Security: Things You Need To Know Before Choosing An Online Backup Provider
I lost my 20,000 photos in both RAW and TIFF formats last summer.
Before you ask, they were all backed up. Online. I am a backup freak. Being in photography business means that I have to keep a lot of photos, from client works, from my own portfolio pieces and everything in between. RAW image files are not small, so as TIFFs. At first, I was doing fine with backing them up onto an external hard drive until one day, the hard drive began to fail.
Then it hits me. Online backups are the way to go. They are offsite. They offer tons of storage. Heck, I can even get unlimited for the price of an espresso from Starbucks!
I chose a provider among many I found. Unlimited storage. Check. Monthly payment equivalent to a cup of Starbucks. Check. Easy to use software. Check. What more can I ask for?
I was quite happy with what I found for about 5 months. Then one fine morning last summer, I woke up to see that I couldn’t connect to my online backup server from the software. Panicked, I logged into the web portal and saw that my files were gone. What’s going on here?
A quick check in Twitterville and blogosphere revealed that the provider had a security breach. And at least 40% of the customers’ data were gone. I tried to call but then I realized they don’t provide any telephone support. Emails are the only way to go.
I’ll make the long story short. After a series of angry emails and tweets, the result was nothing. I didn’t get back my data. Their service-level agreements (SLA) are almost non-existent. And their security practices are pretty much unknown, except the vague description on their site that they use SSL to encrypt the data. My data? All gone. The backup provider followed suit a month later.
Here is the lesson, folks. Never trust a backup provider when they can’t even reveal their security measures in place and have a decent SLA. I’d learned my lesson the hard way. Now when I look for an online backup provider, first thing I look for is security.
Is SSL Encryption Used?
SSL stands for Secured Socket Layer which is a standard type of encryption in web communications and data transfers, and it is pretty reliable. But you need to know what type of SSL encryption is being used. Is it 128-bit or 256-bit? Is it AES encryption or Blowfish? You also need to know if the encryption only takes place locally (on your PC before your files are transmitted), or also during the transmission (when data is being sent over the Internet to the servers) as well as on the server. In brief, you need AT LEAST local encryption. If you get secured and encrypted transmission, then it’s better. If your data is encrypted again on the storage servers, then it’ll be so much better. If your online backup provider can’t provide even these information, move on.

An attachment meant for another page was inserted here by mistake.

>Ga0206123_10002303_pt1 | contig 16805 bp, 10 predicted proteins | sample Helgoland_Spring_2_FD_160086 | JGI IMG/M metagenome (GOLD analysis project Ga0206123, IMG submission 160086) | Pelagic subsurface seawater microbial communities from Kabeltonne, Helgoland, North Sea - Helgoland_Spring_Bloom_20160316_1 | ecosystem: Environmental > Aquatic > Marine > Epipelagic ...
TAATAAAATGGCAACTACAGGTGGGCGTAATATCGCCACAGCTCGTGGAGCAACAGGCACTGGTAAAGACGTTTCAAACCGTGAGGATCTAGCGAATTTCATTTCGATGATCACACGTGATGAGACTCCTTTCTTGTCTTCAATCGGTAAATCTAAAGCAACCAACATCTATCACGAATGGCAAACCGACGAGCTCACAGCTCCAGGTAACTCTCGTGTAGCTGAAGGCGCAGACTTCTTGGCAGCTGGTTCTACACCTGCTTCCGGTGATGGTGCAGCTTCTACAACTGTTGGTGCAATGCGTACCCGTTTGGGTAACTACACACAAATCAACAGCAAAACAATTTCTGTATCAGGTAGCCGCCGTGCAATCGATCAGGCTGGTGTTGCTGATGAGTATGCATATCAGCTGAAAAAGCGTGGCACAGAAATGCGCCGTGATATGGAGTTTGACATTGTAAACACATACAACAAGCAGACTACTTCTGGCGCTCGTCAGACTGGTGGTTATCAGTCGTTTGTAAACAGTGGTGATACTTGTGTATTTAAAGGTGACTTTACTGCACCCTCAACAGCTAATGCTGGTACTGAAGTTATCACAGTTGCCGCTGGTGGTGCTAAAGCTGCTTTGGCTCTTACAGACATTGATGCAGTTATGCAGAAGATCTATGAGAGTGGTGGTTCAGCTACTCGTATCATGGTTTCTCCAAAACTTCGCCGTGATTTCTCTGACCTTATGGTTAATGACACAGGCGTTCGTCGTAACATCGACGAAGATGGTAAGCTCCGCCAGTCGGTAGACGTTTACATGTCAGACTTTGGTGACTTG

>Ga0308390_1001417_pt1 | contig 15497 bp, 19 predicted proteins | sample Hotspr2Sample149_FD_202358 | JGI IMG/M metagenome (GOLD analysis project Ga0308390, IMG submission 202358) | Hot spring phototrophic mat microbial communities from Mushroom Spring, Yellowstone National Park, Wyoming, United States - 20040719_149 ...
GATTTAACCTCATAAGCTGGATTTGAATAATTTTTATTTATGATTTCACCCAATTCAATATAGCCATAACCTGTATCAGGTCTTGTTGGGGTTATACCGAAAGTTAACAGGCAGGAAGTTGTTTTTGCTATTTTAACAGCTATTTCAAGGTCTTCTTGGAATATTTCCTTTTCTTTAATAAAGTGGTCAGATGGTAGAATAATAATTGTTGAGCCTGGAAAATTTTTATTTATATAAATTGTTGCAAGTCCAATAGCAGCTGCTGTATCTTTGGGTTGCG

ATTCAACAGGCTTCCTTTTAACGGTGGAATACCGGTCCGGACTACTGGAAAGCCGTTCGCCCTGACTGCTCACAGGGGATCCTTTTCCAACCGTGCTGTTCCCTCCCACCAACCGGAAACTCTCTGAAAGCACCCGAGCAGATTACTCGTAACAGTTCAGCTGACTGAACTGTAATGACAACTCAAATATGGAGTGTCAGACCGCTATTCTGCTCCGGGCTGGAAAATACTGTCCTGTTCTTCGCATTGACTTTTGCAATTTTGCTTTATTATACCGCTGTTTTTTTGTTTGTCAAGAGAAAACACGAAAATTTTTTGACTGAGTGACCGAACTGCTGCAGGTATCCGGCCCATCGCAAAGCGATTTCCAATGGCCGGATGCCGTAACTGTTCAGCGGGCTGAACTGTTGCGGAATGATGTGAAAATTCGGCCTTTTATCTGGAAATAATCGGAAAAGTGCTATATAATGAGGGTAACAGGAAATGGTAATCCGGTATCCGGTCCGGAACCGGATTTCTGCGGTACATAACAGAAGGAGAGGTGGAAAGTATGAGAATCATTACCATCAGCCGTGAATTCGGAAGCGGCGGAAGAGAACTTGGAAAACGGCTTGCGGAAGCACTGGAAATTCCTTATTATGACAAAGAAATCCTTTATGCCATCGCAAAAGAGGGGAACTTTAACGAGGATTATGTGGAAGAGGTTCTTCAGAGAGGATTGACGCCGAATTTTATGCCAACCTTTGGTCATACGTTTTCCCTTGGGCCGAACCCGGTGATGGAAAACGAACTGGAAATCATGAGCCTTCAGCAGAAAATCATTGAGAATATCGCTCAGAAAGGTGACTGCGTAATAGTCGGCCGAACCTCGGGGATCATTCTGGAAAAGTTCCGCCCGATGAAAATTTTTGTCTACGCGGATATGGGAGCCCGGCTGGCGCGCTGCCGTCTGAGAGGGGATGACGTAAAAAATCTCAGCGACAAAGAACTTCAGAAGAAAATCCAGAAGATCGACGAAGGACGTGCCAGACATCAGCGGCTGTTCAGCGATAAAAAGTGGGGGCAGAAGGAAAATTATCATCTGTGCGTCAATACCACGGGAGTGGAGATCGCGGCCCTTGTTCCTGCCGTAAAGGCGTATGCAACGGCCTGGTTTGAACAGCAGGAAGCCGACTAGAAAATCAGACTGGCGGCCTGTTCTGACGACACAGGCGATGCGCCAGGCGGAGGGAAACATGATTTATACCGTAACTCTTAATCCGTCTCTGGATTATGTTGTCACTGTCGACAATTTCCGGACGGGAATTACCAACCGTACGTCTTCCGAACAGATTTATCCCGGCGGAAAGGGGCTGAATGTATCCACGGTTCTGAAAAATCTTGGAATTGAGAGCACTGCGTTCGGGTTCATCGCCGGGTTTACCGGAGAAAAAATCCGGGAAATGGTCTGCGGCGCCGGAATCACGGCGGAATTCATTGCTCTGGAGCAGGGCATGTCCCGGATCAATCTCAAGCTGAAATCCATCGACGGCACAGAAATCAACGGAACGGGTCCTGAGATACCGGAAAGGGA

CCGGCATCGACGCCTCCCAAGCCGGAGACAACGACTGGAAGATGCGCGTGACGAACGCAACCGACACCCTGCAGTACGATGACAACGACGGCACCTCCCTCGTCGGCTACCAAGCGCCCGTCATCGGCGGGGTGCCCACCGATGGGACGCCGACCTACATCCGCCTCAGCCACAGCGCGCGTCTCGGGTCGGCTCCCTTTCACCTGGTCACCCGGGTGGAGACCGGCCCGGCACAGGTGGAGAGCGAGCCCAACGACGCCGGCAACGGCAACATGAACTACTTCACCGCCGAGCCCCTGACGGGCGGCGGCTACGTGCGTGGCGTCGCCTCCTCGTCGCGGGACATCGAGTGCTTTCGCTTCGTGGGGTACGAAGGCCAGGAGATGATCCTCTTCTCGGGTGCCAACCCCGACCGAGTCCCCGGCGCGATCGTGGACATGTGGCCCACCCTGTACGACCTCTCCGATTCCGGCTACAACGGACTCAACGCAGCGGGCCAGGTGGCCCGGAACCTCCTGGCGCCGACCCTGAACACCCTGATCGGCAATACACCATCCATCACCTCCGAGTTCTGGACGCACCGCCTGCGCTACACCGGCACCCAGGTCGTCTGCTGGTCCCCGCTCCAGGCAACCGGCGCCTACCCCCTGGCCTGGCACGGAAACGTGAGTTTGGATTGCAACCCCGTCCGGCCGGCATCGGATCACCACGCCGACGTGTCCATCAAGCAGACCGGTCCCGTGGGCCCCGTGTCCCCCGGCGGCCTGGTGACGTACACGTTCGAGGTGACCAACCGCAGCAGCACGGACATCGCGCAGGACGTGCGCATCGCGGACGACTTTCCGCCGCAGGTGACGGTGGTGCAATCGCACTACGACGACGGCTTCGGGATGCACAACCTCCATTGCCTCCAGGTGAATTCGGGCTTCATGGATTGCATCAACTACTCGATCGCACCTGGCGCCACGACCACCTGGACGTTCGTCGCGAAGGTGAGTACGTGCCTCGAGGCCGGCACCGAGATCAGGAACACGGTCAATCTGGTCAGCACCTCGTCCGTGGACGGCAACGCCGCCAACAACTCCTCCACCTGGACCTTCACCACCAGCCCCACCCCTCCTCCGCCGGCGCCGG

Pro tip: AES is more secured than Blowfish, although Blowfish encryption itself is pretty secure already. And 256-bit is, naturally, more secure than 128-bit. If you see 448-bit Blowfish, don’t get dazed by the numbers. AES is still better (unless they are using 128-bit encryption).
Compliance with Government Regulations
Government regulations exist for a reason. There are industry regulations for online storage companies, as well as other regulations that your backup provider should comply for clients from different industries. Small businesses like mine don’t need all those regulations, but you might. If you are just looking for personal storage backup, then you will only want to look for online storage and security related regulations.
Locations of Data Centers
Either the backup provider owns their own data centers, or they will be colocating their network at a third party’s data center. Either one is fine. But you will need to know whether they are relying on one data center, or multiple. It’s better to have in multiple locations, for simple purpose of redundancy. Without redundancy, if anything happens to the only one data center, your data will be gone. So having geo-redundant data centers will increase the safety and integrity of your data.
Data Center Security
The security is not just about cyber security. If the physical location where your data are stored isn’t secured, then you are royally screwed too. The data center should be secured with 24/7 security, keycard access, protection from natural disasters like earthquake and tornados, uninterruptible power supply units, backup generators, security protocols which don’t allow employees to run amok, and all that. Those are the information you need. Those are the kind of security you will need to ensure that data centers of your backup provider have. If your backup provider is using a third party service for network or storage, then head on over to their site and check out their security details. Any good providers will have such information readily available on the site.
If you have any questions about security, you should email the backup provider or call them up to ask. They should be able to provide you with decent answers. Don’t just go for the price or storage space. You can also search around on the Web and forums for feedbacks and stories from existing customers about their customer service and service-level agreements.
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